First Aid Frequently Asked Questions

This page contains information about first aid at UBC’s Vancouver campus”>This page contains information about first aid at UBC’s Vancouver campus. For information about first aid on UBC’s Okanagan campus click here.
 

 

What should I do in the event of a Medical Emergency at the Vancouver campus?

In the event of a medical emergency, first call 911 and then call first aid at 604-822-4444.

The first aid program is not a replacement for the emergency services, but will likely arrive on the scene before an ambulance does.

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What comprises a medical emergency?

A medical emergency can be comprised of any number of things, if you are in any doubt, call 9-11 and then the first aid number.

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What is the number for Occupational First Aid on the Vancouver campus?

All faculty, staff and student-staff on UBC’s Vancouver campus can enlist the help of the UBC Occupational First Aid Team, 24 hours a day, by calling:

  • 604-822-4444 or 2-4444 (UBC landlines)

Mobile first aid attendants will be dispatched to your campus location.

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When should an employee call 604-822-4444?

  • Call for any first aid issue;
  • Call for UBC Employees only (faculty, staff and student workers);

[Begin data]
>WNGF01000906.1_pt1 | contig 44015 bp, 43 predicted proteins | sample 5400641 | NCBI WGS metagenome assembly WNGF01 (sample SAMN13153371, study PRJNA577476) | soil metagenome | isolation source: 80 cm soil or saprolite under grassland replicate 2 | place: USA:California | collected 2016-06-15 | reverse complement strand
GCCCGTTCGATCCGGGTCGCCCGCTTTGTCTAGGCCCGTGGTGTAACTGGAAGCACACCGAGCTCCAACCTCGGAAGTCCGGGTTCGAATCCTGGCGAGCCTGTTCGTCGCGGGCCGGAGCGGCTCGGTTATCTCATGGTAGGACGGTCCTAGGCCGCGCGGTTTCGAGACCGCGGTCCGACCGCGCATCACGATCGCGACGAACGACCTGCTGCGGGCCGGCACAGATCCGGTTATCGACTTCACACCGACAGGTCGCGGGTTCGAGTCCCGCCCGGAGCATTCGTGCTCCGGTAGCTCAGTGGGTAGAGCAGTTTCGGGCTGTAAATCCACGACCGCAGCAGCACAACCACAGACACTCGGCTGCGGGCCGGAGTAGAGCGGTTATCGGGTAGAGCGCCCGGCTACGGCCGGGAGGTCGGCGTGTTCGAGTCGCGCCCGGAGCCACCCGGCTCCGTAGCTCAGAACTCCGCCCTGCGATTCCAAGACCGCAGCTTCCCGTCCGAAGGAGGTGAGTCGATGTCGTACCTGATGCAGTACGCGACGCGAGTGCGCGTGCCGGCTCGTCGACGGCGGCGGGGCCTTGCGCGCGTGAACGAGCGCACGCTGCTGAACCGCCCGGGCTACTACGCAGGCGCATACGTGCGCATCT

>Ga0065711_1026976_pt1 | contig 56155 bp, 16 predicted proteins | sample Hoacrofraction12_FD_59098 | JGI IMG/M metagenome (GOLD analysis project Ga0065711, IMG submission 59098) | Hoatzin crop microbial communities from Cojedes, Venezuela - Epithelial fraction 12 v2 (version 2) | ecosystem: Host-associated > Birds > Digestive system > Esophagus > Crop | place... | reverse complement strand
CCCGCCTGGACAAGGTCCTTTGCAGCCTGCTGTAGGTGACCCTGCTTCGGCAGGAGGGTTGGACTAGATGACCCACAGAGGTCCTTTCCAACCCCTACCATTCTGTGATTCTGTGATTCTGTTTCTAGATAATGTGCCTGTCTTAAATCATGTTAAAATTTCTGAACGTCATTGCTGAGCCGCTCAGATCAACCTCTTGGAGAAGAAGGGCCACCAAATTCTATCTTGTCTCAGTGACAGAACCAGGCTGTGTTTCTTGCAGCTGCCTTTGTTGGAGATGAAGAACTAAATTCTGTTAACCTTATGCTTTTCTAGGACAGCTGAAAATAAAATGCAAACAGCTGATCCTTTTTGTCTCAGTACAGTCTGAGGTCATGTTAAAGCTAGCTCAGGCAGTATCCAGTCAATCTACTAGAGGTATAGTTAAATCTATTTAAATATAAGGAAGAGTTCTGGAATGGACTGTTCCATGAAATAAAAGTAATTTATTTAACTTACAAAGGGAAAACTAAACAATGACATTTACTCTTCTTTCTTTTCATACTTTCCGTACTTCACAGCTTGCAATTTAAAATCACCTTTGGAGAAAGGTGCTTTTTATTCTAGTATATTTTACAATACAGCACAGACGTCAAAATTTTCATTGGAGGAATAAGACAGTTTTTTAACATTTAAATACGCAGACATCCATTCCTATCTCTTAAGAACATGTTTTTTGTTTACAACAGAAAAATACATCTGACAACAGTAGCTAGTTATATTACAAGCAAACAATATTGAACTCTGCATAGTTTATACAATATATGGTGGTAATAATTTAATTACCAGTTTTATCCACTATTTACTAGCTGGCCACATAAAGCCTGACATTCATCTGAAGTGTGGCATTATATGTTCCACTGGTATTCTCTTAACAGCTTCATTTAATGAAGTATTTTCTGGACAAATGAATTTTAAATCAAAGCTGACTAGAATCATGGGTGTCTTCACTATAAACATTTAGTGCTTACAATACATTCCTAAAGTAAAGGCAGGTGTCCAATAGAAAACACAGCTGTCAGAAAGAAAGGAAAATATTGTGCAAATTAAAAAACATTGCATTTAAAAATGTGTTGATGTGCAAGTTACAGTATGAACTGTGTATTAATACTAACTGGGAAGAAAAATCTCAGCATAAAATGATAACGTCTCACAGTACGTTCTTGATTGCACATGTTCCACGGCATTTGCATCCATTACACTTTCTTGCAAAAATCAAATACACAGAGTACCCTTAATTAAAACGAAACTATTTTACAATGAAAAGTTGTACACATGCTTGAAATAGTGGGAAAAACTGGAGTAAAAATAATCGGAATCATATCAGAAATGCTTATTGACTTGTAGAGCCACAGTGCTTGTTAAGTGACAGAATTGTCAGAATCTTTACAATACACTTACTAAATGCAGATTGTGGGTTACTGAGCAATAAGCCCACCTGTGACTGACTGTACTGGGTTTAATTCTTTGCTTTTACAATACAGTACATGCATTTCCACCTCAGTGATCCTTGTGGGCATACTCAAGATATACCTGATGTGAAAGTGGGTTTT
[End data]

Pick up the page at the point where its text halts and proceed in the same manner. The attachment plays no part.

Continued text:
• Call 24-hours a day, 7 days a week.

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Why has the Occupational First Aid Program been updated?

Following a review with WorkSafeBC, the UBC Vancouver campus is considered one worksite. As such a single first aid program was created for the University. To ensure the continued compliance with WorkSafeBC regulation, UBC has updated the hybrid first aid model that used Vancouver Fire Rescue Services and departmental first aid attendants which has been employed for over 20+ years. As a result, UBC has developed an occupational first aid system that ensures compliance with provincial regulations and also accounts for UBC’s unique, highly-diverse, semi-municipal structure

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Who is covered by the first aid program?

All staff, faculty and student-staff based on the Vancouver campus are covered by the occupational first aid program. Due to regulations, this service must be for the exclusive use of UBC’s employees. It will not provide coverage for any other campus user groups, most notably excluding students and non-employee campus residents and users. See below for first aid advice for non-employees.

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What should employees (staff, faculty and student-staff) do if they require first aid?

To request first aid employees should call 604-822-4444 or 2-4444 (UBC landline). Campus Security will answer the call, ask a few vital questions about the situation and then dispatch the UBC first aid team, or pass the call to the emergency services if necessary.

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What should non-employees do if they require first aid?

If requiring medical assistance non-employees should:

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Who will respond to requests for first aid?

UBC’s Occupational First Aid Team respond to requests for first aid. First aid attendants are available 24/7. In the unlikely event that attendants are busy, the program will be supported by Vancouver Fire and Rescue Services.

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Which locations are covered by the program?